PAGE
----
Despite what Joe Biden said when he recklessly recommended grabbing a double barrel shotgun and firing it in the air to scare off a would-be bad guy, warning shots only serve two purposes—getting you killed or killing the unlucky recipient of a stray bullet that should never have been fired in the first place.
A gun for self-defense is an emergency tool, only to be employed as a last result in the most dire of situations. Most likely, we have all heard, and likely recited, the mantra “I’d rather have a gun and not need it than need and gun not have it.” Have truer words ever been spoken? I am not sure, but I am sure about warning shots and when not to use a gun.
Everyone who has been through a course for concealed carry, hunter safety, or basic firearm safety, knows that you never shoot a firearm unless you intend to destroy anything the bullet strikes. Likewise, we have all been taught to know our target and what’s behind it. A warning shot violates each of these tenants of firearm safety.
In addition to likely being illegal, what would you hope to accomplish with a warning shot? After all, merely pointing a firearm at an attacker provides about as much intimidation as a warning shot. However, once you fire off a shot, the dynamic changes and you will become the one accused of a crime and facing Lady Justice. You better be in the right and have done everything according to the law.
Firing a Shot
There is a time to fire your weapon, but when is key. For instance, you (or someone in your immediate vicinity) are being attacked, and you have a reasonable fear that the attacker will cause great bodily harm or death. However, even then, your response must be proportional and reasonable. The mere fact the someone said they are going to “kill you” with kindness, certainly would not be reasonable. Pulling out a gun because a little old lady kicked you in the shin would not be reasonable or proportional.
Proportional is rather easy for most to understand, but reasonable often gets people in trouble. Some people believe no one can read their mind, so simply stating they were afraid and in fear of their life will fulfill the reasonable standard and allow them to draw their weapon and maybe snap off a shot. Not true. There has also been more than person who has taken their cue from Hollywood and popped a round into the ceiling in an attempt to break up a rowdy crowd or fight. Neither of these scenarios would pass the reasonable person standard.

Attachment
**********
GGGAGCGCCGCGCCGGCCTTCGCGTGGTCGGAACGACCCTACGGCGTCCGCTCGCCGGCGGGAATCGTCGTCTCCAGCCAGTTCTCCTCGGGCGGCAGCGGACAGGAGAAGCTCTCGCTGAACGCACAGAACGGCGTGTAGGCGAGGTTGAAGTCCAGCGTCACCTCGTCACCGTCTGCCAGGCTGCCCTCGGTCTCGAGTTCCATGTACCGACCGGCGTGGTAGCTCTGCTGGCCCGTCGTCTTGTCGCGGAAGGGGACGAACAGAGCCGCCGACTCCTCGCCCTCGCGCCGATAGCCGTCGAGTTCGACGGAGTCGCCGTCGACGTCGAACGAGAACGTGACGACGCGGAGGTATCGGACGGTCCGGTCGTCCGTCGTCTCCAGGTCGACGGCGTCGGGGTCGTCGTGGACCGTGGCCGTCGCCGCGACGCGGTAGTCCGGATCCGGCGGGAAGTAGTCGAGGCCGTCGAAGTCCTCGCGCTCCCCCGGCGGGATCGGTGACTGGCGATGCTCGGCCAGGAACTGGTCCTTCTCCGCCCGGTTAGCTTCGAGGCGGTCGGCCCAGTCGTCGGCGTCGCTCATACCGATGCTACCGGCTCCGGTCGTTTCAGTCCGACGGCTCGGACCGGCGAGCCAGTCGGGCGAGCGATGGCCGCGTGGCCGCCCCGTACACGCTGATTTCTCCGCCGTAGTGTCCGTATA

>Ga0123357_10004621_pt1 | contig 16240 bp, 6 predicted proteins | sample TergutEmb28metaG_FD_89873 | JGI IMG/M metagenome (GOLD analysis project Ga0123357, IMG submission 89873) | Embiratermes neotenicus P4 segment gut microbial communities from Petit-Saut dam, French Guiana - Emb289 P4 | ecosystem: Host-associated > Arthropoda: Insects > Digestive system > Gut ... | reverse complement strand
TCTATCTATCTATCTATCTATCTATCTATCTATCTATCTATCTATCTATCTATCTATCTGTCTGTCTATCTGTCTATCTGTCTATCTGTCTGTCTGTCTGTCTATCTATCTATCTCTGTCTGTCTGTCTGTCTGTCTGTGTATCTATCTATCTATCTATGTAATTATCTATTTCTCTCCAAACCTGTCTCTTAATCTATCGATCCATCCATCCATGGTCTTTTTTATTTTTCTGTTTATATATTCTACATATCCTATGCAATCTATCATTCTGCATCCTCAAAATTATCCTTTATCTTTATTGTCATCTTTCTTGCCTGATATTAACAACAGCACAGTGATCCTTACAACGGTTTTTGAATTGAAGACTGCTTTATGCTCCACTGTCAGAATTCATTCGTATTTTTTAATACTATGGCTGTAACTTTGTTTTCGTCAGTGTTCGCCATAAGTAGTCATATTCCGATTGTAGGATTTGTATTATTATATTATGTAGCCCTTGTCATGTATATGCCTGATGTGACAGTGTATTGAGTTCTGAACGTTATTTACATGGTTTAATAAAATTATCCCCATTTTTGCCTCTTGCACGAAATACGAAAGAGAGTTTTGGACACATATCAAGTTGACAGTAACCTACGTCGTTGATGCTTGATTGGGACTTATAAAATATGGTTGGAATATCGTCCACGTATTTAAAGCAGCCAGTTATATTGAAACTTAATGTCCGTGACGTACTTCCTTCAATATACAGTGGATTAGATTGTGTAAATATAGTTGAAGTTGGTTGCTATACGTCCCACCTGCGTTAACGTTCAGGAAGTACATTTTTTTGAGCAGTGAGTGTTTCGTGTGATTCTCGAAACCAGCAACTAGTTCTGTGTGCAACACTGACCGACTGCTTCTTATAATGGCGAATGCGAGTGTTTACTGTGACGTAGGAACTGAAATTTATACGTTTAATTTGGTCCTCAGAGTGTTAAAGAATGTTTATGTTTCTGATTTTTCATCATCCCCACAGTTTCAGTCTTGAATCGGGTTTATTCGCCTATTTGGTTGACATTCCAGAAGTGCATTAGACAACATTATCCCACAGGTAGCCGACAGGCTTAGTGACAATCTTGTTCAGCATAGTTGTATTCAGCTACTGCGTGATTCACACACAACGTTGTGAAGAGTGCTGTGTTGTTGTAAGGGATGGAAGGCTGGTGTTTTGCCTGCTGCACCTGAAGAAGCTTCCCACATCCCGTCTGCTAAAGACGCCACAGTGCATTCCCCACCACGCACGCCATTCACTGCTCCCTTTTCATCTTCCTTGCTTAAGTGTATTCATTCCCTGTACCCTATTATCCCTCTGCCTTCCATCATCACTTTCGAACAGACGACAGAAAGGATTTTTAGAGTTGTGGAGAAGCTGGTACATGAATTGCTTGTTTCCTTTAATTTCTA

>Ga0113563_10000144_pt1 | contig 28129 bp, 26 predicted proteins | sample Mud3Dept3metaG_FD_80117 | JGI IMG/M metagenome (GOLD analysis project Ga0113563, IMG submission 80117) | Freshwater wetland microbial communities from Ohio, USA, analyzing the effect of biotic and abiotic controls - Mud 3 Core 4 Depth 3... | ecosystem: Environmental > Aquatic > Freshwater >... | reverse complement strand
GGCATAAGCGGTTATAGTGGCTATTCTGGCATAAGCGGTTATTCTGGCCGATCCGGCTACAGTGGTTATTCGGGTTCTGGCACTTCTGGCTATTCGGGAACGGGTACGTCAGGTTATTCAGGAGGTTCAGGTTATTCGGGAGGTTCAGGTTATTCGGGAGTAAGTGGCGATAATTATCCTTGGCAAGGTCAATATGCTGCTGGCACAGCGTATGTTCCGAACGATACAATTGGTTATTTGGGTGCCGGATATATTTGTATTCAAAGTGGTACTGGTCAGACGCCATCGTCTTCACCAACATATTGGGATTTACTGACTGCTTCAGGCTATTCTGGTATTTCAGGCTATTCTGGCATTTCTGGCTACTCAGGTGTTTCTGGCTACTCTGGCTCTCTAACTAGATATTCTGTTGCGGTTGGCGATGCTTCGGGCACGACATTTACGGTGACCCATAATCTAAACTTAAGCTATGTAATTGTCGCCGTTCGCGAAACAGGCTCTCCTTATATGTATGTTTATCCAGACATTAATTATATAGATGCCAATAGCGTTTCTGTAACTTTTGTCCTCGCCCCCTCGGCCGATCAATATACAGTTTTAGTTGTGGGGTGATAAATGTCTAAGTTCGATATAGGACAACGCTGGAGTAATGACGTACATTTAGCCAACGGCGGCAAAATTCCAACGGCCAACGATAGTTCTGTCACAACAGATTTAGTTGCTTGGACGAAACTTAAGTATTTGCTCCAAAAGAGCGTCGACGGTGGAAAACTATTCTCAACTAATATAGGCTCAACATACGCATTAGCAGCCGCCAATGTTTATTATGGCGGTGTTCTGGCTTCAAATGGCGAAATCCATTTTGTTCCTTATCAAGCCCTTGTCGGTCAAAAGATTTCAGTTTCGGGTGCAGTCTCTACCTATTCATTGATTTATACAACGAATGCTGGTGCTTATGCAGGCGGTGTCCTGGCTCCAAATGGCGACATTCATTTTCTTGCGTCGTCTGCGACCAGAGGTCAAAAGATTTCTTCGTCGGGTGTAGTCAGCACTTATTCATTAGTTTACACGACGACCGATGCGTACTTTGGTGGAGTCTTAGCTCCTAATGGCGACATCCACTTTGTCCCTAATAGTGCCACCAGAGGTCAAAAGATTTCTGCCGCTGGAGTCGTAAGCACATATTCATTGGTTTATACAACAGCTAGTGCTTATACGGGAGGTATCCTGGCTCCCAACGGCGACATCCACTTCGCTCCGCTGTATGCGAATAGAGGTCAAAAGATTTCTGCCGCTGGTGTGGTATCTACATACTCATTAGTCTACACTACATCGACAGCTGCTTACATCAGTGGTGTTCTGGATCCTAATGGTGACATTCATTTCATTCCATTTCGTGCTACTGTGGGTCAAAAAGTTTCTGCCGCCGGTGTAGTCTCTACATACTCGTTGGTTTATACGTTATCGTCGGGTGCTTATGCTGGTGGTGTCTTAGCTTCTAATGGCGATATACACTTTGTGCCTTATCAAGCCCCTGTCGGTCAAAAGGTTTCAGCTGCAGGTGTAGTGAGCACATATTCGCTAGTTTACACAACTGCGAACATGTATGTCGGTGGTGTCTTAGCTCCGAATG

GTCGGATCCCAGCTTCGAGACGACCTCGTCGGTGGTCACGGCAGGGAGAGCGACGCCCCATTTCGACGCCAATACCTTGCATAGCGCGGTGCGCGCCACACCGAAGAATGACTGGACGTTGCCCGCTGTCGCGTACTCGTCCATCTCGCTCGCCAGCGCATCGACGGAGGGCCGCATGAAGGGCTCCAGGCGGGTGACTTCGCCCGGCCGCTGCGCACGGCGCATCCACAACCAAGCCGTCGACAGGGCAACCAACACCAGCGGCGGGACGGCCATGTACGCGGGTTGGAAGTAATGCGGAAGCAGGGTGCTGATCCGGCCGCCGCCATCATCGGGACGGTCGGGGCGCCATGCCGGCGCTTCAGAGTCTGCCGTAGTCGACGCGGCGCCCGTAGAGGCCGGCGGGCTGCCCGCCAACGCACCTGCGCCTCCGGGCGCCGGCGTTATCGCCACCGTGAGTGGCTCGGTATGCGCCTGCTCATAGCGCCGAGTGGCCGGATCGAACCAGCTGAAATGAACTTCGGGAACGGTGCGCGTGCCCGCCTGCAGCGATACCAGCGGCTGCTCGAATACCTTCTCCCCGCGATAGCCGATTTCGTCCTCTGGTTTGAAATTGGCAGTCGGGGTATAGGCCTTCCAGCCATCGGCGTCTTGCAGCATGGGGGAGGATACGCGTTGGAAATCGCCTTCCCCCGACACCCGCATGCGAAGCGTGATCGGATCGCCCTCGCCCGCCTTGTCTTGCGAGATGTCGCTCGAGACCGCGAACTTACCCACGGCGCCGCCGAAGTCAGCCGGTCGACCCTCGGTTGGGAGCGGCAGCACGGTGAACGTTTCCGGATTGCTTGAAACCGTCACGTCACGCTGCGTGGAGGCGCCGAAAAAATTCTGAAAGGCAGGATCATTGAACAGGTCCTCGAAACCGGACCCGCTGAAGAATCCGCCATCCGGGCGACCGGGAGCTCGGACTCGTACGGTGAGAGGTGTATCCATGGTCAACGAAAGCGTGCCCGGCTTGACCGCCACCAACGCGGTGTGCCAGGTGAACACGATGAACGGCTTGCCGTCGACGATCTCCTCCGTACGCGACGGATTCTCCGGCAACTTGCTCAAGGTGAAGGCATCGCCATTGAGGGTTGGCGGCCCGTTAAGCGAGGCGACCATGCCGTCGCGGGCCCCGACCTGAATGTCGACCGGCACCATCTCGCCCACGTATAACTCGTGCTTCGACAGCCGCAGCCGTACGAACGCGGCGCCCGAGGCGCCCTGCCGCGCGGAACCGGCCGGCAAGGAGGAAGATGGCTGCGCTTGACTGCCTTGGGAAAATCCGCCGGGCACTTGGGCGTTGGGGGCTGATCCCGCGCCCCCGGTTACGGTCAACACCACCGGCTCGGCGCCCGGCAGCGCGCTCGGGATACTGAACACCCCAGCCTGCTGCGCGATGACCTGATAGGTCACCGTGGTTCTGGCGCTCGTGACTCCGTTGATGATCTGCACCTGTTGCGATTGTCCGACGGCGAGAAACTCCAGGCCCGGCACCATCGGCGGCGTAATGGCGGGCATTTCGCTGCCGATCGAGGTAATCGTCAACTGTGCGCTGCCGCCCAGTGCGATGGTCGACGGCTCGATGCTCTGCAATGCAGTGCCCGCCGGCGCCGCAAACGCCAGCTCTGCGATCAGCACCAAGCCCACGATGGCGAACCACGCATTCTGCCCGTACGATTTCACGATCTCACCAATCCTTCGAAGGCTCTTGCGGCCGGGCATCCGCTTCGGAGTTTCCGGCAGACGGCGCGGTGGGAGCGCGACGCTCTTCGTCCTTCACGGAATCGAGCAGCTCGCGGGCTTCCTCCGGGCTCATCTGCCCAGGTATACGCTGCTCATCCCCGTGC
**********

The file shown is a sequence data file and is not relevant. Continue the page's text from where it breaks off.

Brandishing is another no-no. If you draw your firearm, be prepared to use it. Pulling up your shirt or opening the flap of your jacket to show you are packing will earn you a one-way ticket to the Gray Bar Hotel—if you are lucky. If you are unlucky, someone is going to observe your attempted bravado and beat you to the draw… Remember, good guys use a firearm as a last resort to preserve life (yours and the innocents around you); bad guys use firearms to intimidate and take life.
Have a Plan
When you are already faced with a situation where you may have to deploy your firearm is not the time to have a debate in your head about whether you are in a shoot/don’t shoot scenario. You certainly do not want, “Hmmm… will I get in trouble if I shoot the creep?” running through your mind. Those questions should have been answered long ago. You should already have several action plans, covering a multitude of senarios worked out.
International Defensive Pistol Association (IDPA) shoots at a local gun club or range are excellent places to work through many of these issues. IDPA shoots present you with multiple scenarios meant to mimic real life situations you could face, and include live fire using a concealed firearm. Purpose driven classes from credible trainers are another recommended method for developing your self-defense plan and knowing when to use your firearm, but warning shots… Warning shots are not a strategy or a tool in the toolbox.
What other tips would recommend for self-defense situations? Share your answer in the comment section.
Trackback from your site.